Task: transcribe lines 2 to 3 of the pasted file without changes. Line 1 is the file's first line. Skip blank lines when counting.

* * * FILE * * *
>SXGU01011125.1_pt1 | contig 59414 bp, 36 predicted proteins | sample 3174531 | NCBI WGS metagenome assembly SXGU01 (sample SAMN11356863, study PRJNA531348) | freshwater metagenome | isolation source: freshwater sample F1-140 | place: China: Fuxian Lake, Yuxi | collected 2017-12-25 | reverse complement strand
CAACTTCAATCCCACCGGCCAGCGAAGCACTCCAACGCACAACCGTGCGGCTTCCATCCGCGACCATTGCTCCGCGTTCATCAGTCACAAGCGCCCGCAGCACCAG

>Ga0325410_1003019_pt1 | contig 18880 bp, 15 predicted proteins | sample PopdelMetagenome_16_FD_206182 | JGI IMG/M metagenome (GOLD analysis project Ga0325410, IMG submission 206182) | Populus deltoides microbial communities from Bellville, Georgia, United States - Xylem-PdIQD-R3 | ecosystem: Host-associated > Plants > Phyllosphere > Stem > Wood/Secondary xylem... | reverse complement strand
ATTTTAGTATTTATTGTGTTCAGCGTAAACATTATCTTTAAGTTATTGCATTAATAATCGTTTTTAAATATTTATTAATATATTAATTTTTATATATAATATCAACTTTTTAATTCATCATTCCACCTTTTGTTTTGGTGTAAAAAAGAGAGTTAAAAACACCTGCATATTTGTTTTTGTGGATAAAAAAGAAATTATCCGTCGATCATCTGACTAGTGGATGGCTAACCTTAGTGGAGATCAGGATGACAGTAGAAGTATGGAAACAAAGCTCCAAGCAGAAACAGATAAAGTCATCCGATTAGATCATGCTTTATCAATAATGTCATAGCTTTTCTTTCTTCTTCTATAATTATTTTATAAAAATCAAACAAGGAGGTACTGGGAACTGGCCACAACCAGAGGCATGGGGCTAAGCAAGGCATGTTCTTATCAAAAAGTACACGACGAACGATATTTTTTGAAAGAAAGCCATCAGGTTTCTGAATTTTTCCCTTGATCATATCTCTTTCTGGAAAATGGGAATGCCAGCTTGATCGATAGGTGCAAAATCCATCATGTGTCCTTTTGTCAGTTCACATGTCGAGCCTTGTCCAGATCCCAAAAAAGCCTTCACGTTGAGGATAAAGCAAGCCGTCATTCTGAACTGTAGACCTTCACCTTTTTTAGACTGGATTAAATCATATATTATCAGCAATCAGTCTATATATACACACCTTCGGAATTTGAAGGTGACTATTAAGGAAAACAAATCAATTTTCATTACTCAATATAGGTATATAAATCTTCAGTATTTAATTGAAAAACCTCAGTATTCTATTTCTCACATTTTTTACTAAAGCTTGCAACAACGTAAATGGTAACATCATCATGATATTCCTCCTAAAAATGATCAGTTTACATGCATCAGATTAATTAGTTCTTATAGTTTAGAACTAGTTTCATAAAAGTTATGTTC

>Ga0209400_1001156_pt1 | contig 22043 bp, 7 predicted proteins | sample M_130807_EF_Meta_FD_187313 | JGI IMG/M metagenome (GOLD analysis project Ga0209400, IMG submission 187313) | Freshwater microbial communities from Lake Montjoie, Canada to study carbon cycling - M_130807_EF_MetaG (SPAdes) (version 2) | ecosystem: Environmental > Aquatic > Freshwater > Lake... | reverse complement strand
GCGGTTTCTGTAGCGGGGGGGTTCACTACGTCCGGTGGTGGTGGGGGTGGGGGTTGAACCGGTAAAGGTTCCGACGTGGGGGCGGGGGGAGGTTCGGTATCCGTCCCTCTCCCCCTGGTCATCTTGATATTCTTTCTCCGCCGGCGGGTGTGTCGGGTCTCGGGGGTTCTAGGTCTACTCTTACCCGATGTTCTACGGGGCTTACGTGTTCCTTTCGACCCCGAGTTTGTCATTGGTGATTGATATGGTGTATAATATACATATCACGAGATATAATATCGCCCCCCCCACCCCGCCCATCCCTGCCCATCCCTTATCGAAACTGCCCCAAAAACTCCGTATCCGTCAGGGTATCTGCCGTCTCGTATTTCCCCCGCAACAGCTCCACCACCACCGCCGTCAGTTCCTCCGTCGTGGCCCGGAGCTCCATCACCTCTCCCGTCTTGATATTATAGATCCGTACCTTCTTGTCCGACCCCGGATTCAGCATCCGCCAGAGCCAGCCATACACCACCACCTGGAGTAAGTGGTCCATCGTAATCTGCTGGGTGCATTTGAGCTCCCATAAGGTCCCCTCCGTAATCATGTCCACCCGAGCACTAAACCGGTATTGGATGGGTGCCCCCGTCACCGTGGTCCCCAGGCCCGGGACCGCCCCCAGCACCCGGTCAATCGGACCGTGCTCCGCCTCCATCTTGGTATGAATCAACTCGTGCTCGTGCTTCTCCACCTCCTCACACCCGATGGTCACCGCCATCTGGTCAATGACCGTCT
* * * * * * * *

CAACTTCAATCCCACCGGCCAGCGAAGCACTCCAACGCACAACCGTGCGGCTTCCATCCGCGACCATTGCTCCGCGTTCATCAGTCACAAGCGCCCGCAGCACCAG

>Ga0325410_1003019_pt1 | contig 18880 bp, 15 predicted proteins | sample PopdelMetagenome_16_FD_206182 | JGI IMG/M metagenome (GOLD analysis project Ga0325410, IMG submission 206182) | Populus deltoides microbial communities from Bellville, Georgia, United States - Xylem-PdIQD-R3 | ecosystem: Host-associated > Plants > Phyllosphere > Stem > Wood/Secondary xylem... | reverse complement strand